Looks like cucumber. And I would have tried one too. New fruit sits there screaming, try me. We have plenty of animals that would eat it if it didn’t hit the spot. Is there a recipe it is good for? Google it.

    Oh hang. Better ration those googles now that they are going to COST.

  9. Sandra says:

    Hi, Sandra Google is now going to COST?? I don’t use it very often, but that definitely is off-putting. Of course, in a society where we pay for water (can you imagine how THAT would surprise our ancestors!), why would this surprise us? 🙂

  10. SBW says:

    I don’t know about the taste, but this fruit is beautiful, inside and out. I’ve seen them for sale but didn’t have the courage to buy one. Bravo for giving it a try.

    About the watermelon, my friend wanted to have a watermelon seed spitting contest for her son’s birthday party, but couldn’t find a watermelon with seeds! All the kids thought we parents were nuts when we told them how we used to have seed spitting contests…I think the kids felt sorry for our “pitiful” childhood entertainment! LOL!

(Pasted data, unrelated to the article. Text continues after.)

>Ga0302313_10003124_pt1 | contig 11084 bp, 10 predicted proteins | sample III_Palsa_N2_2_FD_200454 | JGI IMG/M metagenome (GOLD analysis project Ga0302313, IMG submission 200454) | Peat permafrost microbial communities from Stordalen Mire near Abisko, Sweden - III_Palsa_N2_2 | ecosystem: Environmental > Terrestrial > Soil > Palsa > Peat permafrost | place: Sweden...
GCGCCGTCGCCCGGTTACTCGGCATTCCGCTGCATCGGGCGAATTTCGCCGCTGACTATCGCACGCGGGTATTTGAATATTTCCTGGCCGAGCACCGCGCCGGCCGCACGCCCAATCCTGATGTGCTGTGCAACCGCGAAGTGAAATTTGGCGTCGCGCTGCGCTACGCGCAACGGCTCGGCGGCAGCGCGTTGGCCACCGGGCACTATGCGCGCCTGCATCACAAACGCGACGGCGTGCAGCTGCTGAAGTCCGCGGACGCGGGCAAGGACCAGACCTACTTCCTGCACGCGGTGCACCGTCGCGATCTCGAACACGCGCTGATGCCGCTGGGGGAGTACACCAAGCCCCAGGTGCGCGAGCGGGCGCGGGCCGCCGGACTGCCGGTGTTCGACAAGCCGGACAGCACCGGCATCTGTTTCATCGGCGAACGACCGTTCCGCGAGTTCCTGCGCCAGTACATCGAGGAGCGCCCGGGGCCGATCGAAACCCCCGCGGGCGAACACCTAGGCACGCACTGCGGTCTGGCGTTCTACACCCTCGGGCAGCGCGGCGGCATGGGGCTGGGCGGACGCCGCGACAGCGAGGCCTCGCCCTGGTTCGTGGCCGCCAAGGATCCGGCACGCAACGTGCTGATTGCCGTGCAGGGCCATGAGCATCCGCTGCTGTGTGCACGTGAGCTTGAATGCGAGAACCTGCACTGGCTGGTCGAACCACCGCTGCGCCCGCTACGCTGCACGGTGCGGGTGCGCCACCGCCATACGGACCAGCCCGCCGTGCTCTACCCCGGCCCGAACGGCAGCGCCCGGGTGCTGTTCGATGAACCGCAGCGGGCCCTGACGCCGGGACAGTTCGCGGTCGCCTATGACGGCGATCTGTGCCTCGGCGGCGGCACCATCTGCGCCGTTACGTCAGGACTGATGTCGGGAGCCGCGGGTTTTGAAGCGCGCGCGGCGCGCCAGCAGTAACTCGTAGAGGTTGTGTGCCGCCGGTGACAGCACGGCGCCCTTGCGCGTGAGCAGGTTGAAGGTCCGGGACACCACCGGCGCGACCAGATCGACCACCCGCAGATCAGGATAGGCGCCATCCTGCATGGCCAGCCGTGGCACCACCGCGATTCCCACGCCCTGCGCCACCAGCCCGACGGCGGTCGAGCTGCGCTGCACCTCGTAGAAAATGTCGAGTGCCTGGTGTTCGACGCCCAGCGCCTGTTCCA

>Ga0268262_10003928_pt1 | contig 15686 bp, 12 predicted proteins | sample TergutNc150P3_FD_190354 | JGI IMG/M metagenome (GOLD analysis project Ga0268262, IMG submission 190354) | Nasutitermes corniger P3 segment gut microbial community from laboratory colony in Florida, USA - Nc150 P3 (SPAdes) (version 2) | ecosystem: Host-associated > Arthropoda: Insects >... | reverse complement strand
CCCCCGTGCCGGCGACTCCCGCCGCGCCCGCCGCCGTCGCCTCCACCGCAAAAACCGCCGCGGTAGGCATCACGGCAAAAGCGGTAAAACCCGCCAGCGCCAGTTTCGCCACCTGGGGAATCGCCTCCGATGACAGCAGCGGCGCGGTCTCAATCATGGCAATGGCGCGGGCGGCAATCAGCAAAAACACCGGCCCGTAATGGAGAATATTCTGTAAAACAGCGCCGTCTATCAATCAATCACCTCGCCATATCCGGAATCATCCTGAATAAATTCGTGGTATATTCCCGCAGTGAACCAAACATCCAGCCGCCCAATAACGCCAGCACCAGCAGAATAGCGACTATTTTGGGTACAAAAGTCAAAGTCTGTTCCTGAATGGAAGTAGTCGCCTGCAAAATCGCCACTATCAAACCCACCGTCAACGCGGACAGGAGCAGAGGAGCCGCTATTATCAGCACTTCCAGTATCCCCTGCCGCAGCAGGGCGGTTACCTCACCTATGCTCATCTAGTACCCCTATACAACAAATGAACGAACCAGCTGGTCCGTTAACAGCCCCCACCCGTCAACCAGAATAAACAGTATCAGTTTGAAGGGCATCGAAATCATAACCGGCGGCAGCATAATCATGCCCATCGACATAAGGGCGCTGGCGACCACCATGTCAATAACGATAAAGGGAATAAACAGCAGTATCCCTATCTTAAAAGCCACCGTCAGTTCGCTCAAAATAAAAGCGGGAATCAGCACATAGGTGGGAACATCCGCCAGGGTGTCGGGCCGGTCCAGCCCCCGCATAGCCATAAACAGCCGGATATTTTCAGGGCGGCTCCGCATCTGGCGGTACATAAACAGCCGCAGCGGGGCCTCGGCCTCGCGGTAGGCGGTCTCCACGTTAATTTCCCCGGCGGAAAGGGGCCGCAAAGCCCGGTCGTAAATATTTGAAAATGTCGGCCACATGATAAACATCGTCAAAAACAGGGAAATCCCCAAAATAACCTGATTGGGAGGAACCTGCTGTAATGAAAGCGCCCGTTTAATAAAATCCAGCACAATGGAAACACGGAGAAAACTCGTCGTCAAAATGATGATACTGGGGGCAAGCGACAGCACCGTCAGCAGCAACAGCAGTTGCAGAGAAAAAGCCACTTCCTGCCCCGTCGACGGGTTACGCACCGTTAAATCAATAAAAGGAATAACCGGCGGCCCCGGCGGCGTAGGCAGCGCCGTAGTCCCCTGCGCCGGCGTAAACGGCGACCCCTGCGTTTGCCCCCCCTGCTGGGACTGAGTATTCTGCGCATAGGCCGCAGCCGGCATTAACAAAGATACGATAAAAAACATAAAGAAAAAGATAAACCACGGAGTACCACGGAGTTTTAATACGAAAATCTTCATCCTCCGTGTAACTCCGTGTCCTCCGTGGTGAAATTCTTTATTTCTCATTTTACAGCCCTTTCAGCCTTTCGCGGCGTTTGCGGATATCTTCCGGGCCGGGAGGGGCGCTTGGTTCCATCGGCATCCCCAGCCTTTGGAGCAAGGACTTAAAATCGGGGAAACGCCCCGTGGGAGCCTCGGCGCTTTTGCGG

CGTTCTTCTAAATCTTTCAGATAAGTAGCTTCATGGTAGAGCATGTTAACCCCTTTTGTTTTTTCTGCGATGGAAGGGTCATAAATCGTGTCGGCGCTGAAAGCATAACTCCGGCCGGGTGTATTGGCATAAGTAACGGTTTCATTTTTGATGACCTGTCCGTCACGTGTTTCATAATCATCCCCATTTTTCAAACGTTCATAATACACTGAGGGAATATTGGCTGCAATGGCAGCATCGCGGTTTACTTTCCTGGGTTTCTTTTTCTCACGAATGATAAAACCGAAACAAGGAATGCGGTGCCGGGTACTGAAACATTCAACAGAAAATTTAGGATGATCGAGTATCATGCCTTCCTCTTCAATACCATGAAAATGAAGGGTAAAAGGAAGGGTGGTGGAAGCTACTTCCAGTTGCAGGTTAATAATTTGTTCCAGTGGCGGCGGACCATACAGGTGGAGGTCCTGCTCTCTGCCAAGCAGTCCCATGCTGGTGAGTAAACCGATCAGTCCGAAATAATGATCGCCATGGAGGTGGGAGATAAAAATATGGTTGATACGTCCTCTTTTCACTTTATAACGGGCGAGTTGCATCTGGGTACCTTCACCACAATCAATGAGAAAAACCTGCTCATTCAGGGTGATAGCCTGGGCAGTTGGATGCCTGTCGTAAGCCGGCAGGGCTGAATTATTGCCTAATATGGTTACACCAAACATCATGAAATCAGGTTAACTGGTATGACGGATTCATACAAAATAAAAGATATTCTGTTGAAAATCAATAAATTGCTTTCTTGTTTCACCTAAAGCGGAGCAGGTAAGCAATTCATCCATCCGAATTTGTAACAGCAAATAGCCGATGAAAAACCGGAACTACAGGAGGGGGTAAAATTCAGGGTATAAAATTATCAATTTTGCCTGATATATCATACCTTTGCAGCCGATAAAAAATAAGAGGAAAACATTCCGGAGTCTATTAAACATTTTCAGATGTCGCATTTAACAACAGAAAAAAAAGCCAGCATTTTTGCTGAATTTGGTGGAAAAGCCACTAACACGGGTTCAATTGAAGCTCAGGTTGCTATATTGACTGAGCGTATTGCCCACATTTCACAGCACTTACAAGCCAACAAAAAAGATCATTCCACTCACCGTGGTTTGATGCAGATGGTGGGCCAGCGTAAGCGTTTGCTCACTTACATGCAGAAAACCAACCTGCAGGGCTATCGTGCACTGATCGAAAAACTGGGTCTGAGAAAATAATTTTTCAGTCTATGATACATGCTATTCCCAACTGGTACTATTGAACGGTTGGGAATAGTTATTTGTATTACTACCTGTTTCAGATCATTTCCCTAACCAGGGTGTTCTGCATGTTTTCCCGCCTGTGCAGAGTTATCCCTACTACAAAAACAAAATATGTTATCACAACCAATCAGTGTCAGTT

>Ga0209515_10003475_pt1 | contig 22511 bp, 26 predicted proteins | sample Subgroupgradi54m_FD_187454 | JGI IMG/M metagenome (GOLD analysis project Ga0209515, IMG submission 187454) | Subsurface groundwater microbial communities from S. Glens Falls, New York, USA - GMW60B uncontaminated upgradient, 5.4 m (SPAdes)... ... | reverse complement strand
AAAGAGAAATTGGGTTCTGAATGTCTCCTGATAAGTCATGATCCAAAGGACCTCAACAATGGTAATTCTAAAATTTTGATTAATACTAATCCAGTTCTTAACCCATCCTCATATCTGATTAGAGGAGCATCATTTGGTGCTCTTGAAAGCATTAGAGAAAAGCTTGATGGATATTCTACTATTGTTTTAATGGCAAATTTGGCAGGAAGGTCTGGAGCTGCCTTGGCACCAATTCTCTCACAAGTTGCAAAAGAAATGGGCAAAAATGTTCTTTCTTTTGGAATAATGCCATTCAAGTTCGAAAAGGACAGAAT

Thanks for your comment on my Tab blog. I don’t keep that up anymore and recently took it down. It was hacked by someone leaving multiple cryptic comments. Weird! But if you want to see yet another blog I started (but I don’t post that often):

    Happy New Year to you!

  11. Sandra says:

    sbw — I was underwhelmed, but I AM glad I tried it. So nice to hear from you.

  12. gigi says:

    So, I finally got around to trying a horned melon (Kiwano). It was quite ripe when I bought it, very weird looking and expensive (almost $4.00 for one).

    It was messy to eat cause I just sucked it all out; next time I’ll scoop it out like I do with Kiwis. It had sorta a vague bananay-cucumber taste and was somewhat bland. The seeds had no taste at all.

    I don’t think I’ll buy it again though it might be interesting to mix into something like bread pudding. (Or to try within a cheesecake alongside bananas). Overall, It was too expensive and the horns were annoying.

  13. Sandra says:

    Well, Gigi. It looks like, even though you gave the horned melon/kiwano every chance to charm you, it still fell short for you too. But no one can say you didn’t give it a fair try!

    btw, Horned Melon Cheesecake does have an interesting ring to it, doesn’t it? But I’m guessing it’ll never catch on. 🙂